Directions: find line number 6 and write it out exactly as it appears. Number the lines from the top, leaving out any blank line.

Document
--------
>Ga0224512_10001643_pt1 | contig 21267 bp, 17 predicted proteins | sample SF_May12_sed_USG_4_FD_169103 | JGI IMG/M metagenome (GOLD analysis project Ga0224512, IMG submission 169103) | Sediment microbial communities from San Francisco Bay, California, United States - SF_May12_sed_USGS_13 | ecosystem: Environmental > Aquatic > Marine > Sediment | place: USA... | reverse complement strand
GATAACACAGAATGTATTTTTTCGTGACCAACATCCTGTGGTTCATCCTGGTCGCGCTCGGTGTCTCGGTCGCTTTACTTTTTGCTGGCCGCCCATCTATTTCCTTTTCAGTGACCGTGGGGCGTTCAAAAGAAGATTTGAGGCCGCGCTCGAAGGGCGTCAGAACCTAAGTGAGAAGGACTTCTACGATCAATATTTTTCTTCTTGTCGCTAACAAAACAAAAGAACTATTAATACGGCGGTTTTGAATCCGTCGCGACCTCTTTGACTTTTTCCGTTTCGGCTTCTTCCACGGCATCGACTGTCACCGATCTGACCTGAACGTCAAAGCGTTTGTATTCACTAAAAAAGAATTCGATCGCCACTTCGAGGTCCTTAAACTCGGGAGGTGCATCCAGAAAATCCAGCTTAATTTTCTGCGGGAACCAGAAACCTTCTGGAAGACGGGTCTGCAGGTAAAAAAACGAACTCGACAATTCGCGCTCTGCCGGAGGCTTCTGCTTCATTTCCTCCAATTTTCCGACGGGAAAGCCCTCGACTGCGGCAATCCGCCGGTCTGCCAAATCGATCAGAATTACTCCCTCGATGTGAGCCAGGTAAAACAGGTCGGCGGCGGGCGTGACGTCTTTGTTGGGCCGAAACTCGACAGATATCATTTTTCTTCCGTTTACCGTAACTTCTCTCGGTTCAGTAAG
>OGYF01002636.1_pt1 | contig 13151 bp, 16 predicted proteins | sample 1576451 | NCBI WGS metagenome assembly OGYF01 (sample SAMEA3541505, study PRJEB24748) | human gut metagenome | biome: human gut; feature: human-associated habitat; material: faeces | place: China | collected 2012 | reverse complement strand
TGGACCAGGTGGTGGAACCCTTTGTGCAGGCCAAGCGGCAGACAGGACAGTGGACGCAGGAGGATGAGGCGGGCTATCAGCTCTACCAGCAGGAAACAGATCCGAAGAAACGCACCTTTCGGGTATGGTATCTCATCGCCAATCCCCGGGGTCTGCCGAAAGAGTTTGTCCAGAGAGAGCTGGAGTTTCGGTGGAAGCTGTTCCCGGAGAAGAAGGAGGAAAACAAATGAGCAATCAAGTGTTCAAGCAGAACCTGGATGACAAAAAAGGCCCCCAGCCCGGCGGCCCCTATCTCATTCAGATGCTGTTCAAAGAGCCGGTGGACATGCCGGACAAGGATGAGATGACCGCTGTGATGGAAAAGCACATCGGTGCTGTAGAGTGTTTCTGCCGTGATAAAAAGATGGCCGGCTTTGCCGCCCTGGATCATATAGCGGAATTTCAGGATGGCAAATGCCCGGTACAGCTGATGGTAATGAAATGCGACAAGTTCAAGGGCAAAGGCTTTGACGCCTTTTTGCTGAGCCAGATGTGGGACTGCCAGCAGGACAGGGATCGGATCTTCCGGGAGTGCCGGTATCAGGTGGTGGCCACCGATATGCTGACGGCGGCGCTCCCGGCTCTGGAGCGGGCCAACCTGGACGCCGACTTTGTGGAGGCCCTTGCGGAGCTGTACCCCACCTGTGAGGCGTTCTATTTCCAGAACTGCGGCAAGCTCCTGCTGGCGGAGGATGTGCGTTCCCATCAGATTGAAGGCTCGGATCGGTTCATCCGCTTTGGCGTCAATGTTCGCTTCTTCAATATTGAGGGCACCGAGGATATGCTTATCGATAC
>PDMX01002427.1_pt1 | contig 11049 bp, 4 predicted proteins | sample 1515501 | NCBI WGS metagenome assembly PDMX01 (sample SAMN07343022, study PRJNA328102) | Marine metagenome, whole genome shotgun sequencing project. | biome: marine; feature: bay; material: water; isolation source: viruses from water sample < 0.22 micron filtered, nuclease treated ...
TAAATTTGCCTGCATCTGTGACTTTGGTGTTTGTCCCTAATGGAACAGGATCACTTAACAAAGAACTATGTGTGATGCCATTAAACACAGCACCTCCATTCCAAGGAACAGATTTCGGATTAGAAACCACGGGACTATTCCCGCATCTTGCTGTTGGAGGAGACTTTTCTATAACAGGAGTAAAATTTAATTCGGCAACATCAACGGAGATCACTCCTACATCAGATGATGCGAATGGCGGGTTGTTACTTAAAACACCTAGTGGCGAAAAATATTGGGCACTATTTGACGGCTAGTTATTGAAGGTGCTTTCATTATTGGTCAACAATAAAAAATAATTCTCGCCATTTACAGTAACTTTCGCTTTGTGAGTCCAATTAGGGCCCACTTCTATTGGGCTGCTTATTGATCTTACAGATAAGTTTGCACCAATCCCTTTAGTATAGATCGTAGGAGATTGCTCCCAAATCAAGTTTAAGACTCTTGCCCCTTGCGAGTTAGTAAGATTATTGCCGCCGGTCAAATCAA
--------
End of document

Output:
TAAATTTGCCTGCATCTGTGACTTTGGTGTTTGTCCCTAATGGAACAGGATCACTTAACAAAGAACTATGTGTGATGCCATTAAACACAGCACCTCCATTCCAAGGAACAGATTTCGGATTAGAAACCACGGGACTATTCCCGCATCTTGCTGTTGGAGGAGACTTTTCTATAACAGGAGTAAAATTTAATTCGGCAACATCAACGGAGATCACTCCTACATCAGATGATGCGAATGGCGGGTTGTTACTTAAAACACCTAGTGGCGAAAAATATTGGGCACTATTTGACGGCTAGTTATTGAAGGTGCTTTCATTATTGGTCAACAATAAAAAATAATTCTCGCCATTTACAGTAACTTTCGCTTTGTGAGTCCAATTAGGGCCCACTTCTATTGGGCTGCTTATTGATCTTACAGATAAGTTTGCACCAATCCCTTTAGTATAGATCGTAGGAGATTGCTCCCAAATCAAGTTTAAGACTCTTGCCCCTTGCGAGTTAGTAAGATTATTGCCGCCGGTCAAATCAA